Unit 2 - Subsetting DataFrames and Series

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import pandas as pd

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df = pd.read_csv('../data/airbnb_input.csv', index_col='room_id')

On df DataFrame you can find data about Airbnb rooms in Lisbon.

Go ahead and preview it!

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# code to preview df

Row selection

Selecting rows by index position - iloc

  • With function iloc you can select specific rows from a DataFrame.
  • In order to specify the rows you want to select you can use, for instance, the row position (integer starting from 0) or a list of row positions.

Here, we are selecting the first row and getting it as a pandas Series:

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But you can also get a single row as a DataFrame:

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Now try to get rows 0, 1 and 3, using iloc:

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# code to select rows 0, 1 and 3 from df

Array slices also work, so try to select all the rows from position number 2 to position number 7:

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# code to select rows [2, 7] from df

Selecting rows by index name - loc

  • With function loc you can select specific rows from a DataFrame, like with iloc.
  • The difference here is that you specify the rows to select using the rows' indexes.

Here, we're selecting the row that corresponds to room 17031 (with index 17031):

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Now, if you select a row for an index that doesn't exist you'll get a KeyError:

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Try to select the rows that correspond to rooms 17031 and 25659:

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# code to select rooms 17031 and 25659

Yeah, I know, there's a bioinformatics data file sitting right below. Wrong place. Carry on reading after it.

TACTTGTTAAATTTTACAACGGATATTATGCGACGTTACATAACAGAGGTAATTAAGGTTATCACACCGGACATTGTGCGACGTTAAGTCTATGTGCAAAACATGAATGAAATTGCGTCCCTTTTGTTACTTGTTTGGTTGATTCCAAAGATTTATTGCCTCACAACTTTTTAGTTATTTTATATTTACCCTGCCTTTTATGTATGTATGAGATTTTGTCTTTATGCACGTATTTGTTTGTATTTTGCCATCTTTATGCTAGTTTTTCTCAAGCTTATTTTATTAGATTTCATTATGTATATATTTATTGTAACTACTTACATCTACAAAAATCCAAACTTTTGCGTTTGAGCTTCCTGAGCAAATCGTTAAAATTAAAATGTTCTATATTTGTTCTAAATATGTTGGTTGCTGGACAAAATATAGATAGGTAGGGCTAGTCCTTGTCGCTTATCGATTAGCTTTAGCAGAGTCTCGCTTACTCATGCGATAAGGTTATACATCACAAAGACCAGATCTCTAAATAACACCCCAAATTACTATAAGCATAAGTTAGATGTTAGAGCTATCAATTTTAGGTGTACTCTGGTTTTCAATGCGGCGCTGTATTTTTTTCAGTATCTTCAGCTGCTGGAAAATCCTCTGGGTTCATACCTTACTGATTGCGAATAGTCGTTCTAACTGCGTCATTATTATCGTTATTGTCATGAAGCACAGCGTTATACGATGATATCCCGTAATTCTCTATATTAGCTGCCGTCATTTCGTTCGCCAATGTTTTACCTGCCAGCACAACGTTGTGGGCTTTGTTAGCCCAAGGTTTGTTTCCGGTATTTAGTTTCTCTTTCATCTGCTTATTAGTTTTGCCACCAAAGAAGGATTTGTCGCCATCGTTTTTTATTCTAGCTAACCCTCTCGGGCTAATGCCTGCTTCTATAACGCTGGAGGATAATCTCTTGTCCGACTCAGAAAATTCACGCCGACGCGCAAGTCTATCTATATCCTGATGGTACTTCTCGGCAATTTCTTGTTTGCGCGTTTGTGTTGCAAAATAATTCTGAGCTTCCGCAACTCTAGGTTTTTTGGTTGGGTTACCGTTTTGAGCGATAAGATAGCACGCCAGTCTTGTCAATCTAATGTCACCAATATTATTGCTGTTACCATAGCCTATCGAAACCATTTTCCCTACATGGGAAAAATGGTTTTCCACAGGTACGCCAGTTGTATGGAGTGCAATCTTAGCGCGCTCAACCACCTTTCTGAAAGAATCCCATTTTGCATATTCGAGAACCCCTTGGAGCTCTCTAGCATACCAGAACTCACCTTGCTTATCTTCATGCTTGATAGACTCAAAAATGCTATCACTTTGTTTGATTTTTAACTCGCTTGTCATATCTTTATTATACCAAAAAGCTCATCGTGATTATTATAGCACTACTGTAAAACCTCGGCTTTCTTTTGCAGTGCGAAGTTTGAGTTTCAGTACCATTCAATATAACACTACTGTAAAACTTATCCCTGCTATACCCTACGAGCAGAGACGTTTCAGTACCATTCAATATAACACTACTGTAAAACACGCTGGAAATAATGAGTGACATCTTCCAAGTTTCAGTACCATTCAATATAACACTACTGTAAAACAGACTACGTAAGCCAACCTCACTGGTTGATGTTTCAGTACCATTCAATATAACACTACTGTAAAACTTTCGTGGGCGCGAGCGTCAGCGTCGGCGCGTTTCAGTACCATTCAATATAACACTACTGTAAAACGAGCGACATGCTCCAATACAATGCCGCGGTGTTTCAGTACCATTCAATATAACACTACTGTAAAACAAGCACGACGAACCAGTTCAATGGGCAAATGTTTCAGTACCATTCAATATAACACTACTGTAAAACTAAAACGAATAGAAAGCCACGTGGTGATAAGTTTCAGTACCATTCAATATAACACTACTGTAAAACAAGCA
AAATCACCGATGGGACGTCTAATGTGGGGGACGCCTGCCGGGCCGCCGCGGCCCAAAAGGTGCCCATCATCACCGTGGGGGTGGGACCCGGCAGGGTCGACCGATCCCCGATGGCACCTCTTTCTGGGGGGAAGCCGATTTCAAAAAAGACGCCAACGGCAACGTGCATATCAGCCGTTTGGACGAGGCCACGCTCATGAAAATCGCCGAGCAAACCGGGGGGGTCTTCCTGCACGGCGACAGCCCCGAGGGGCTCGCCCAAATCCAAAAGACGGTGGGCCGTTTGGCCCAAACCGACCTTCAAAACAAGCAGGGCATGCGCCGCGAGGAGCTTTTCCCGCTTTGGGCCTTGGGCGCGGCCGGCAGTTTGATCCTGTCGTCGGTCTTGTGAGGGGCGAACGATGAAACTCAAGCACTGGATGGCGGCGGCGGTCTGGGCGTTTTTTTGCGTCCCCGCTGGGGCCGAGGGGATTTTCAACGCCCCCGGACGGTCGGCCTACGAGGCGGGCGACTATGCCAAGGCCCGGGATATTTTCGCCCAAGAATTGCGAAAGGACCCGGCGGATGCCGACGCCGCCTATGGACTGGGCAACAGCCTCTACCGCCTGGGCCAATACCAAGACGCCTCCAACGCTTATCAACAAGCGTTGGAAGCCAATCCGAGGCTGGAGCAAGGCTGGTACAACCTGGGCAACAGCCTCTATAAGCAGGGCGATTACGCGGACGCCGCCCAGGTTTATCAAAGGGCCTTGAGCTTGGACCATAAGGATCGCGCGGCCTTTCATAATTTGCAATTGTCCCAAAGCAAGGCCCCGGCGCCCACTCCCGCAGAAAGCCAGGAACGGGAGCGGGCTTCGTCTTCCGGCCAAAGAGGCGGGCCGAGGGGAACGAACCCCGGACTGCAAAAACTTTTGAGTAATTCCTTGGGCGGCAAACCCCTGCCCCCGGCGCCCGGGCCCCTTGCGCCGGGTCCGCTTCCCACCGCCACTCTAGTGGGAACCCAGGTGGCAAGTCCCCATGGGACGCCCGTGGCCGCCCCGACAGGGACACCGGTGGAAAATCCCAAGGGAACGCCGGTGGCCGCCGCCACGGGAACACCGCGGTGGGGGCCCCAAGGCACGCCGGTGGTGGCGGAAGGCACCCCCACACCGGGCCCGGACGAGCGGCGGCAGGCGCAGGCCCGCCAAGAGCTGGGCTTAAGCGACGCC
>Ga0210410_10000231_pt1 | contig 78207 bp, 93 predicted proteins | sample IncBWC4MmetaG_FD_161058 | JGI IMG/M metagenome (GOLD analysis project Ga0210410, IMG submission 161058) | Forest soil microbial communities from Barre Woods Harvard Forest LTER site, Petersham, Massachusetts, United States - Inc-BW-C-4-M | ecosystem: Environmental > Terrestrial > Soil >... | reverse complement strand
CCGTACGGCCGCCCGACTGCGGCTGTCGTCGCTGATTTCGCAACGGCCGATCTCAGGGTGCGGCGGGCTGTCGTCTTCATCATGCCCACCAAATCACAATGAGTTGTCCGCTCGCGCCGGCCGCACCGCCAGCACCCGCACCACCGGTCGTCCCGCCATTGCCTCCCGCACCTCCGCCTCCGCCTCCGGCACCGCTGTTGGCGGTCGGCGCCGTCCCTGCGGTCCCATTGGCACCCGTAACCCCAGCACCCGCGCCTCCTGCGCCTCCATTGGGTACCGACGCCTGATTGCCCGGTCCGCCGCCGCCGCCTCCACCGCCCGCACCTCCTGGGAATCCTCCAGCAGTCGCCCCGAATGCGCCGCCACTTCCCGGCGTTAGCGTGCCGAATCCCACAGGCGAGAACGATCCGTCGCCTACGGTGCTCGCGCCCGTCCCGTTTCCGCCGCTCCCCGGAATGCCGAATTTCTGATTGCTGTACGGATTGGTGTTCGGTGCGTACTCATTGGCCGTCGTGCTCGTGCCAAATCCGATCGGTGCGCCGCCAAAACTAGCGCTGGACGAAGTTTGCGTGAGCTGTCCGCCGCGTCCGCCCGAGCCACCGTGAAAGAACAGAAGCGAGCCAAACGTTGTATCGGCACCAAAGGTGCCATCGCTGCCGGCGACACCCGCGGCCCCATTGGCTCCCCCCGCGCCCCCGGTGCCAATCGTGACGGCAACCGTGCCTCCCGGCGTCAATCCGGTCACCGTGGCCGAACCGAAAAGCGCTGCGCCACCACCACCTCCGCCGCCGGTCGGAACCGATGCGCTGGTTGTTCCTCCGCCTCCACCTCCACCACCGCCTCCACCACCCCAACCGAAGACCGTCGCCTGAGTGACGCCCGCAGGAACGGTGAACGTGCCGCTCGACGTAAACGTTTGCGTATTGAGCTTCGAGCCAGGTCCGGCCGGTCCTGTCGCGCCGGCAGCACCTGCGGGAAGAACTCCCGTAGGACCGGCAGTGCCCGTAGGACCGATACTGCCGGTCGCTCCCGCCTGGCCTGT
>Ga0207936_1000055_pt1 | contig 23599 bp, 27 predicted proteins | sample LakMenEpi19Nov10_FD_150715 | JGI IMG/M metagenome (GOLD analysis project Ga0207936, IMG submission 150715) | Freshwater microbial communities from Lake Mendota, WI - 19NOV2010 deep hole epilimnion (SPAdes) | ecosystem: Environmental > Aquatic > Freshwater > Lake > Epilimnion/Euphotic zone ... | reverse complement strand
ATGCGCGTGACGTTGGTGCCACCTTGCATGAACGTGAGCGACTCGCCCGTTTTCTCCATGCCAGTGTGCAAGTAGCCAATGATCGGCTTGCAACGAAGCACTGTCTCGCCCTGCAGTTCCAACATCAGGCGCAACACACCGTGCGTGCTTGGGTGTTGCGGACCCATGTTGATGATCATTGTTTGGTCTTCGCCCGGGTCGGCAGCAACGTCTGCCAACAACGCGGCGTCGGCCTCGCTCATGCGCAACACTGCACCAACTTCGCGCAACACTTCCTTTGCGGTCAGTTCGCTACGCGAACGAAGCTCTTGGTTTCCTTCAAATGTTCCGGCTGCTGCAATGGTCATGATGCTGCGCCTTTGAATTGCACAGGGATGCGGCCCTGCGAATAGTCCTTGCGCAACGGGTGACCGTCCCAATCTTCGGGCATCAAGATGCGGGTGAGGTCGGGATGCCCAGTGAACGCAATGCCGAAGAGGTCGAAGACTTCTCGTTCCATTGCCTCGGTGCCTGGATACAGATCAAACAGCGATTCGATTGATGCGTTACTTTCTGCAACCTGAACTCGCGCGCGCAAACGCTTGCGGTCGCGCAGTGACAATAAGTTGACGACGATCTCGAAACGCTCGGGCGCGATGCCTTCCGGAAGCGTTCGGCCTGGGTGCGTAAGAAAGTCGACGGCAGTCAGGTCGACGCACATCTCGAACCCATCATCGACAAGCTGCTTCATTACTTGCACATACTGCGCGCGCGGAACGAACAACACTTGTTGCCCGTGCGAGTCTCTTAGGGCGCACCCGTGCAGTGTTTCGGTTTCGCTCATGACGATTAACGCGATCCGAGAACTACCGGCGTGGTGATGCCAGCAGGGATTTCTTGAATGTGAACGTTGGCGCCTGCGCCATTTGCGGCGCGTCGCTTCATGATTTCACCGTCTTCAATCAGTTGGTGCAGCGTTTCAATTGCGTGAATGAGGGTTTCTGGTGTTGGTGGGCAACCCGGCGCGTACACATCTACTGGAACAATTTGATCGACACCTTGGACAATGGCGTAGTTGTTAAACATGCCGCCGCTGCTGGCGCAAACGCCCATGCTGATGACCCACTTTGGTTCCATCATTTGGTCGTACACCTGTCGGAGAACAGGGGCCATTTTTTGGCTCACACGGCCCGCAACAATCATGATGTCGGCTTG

Now check what happens when you pass a boolean array to loc!

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# code to call loc with a boolean array

Column selection

Selecting columns by name - dot, brackets

You can select columns using dot notation, like this:

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Or using brackets, like this:

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Now, try to select column room_type from df, but getting the result as a DataFrame instead of a Series:

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# code to get column room_type from df as a DataFrame

And now try to select columns room_type and neighborhood:

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# code to select columns room_type and neighborhood

If you're feeling confident, here's a little challenge: select column room_type using loc!

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# code to select column room_type using loc

Mask function

Mask function can be used to "hide" the rows that verify a certain condition:

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df.mask(df.overall_satisfaction == 5.0)

Where function

And with where function, you can hide the rows that don't verify a certain condition:

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df.where(df.overall_satisfaction == 5.0)

Filter data

  • You can also use conditions inside brackets to filter data from the DataFrame
  • When you do it you get a DataFrame that has a different shape from the initial one
  • While with mask/filter, the DataFame shape is the same, and you just get NaNs in the cells that verify/don't verify the conditions

Here we're selecting only the rows of rooms in the Alvalade neighborhood:

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df[df.neighborhood == 'Alvalade']

Selection based on data types

Check DataFrame's data types by using the class attribute dtypes:

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In order to select columns based on their data type, use the function select_dtypes:

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Writing data to files

To output your processed data to a file, pandas has many function to help you with that:

Check more here !

Here, we're exporting df to a csv file called airbnb_output.csv on the data directory of this unit:

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